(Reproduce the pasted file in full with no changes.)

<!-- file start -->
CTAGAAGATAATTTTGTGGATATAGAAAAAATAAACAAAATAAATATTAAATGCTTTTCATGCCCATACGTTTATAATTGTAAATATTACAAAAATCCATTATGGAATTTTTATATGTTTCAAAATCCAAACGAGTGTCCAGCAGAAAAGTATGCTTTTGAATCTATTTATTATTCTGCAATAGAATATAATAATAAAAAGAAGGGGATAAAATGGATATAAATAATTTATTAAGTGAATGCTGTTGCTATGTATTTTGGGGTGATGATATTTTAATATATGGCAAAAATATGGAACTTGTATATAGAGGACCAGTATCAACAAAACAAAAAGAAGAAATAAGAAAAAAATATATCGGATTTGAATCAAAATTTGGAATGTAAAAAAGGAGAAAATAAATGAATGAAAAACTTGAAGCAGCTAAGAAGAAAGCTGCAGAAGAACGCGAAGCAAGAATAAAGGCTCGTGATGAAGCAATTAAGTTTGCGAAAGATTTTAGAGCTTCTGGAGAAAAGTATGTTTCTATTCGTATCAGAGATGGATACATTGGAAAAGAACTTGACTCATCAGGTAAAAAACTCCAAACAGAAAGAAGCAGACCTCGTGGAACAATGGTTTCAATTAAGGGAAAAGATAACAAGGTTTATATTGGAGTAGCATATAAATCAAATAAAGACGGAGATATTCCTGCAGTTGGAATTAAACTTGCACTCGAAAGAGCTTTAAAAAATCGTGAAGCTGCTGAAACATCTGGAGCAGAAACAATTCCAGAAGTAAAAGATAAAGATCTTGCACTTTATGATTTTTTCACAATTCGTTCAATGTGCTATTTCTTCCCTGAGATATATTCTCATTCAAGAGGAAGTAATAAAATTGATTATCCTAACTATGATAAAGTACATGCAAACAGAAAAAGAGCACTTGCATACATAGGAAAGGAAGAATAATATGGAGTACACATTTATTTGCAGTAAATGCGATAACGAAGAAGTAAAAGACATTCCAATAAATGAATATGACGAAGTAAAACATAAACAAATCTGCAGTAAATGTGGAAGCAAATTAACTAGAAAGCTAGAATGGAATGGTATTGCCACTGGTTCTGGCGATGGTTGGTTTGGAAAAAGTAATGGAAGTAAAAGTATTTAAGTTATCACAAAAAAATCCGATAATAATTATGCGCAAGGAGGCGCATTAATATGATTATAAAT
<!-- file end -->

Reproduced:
CTAGAAGATAATTTTGTGGATATAGAAAAAATAAACAAAATAAATATTAAATGCTTTTCATGCCCATACGTTTATAATTGTAAATATTACAAAAATCCATTATGGAATTTTTATATGTTTCAAAATCCAAACGAGTGTCCAGCAGAAAAGTATGCTTTTGAATCTATTTATTATTCTGCAATAGAATATAATAATAAAAAGAAGGGGATAAAATGGATATAAATAATTTATTAAGTGAATGCTGTTGCTATGTATTTTGGGGTGATGATATTTTAATATATGGCAAAAATATGGAACTTGTATATAGAGGACCAGTATCAACAAAACAAAAAGAAGAAATAAGAAAAAAATATATCGGATTTGAATCAAAATTTGGAATGTAAAAAAGGAGAAAATAAATGAATGAAAAACTTGAAGCAGCTAAGAAGAAAGCTGCAGAAGAACGCGAAGCAAGAATAAAGGCTCGTGATGAAGCAATTAAGTTTGCGAAAGATTTTAGAGCTTCTGGAGAAAAGTATGTTTCTATTCGTATCAGAGATGGATACATTGGAAAAGAACTTGACTCATCAGGTAAAAAACTCCAAACAGAAAGAAGCAGACCTCGTGGAACAATGGTTTCAATTAAGGGAAAAGATAACAAGGTTTATATTGGAGTAGCATATAAATCAAATAAAGACGGAGATATTCCTGCAGTTGGAATTAAACTTGCACTCGAAAGAGCTTTAAAAAATCGTGAAGCTGCTGAAACATCTGGAGCAGAAACAATTCCAGAAGTAAAAGATAAAGATCTTGCACTTTATGATTTTTTCACAATTCGTTCAATGTGCTATTTCTTCCCTGAGATATATTCTCATTCAAGAGGAAGTAATAAAATTGATTATCCTAACTATGATAAAGTACATGCAAACAGAAAAAGAGCACTTGCATACATAGGAAAGGAAGAATAATATGGAGTACACATTTATTTGCAGTAAATGCGATAACGAAGAAGTAAAAGACATTCCAATAAATGAATATGACGAAGTAAAACATAAACAAATCTGCAGTAAATGTGGAAGCAAATTAACTAGAAAGCTAGAATGGAATGGTATTGCCACTGGTTCTGGCGATGGTTGGTTTGGAAAAAGTAATGGAAGTAAAAGTATTTAAGTTATCACAAAAAAATCCGATAATAATTATGCGCAAGGAGGCGCATTAATATGATTATAAAT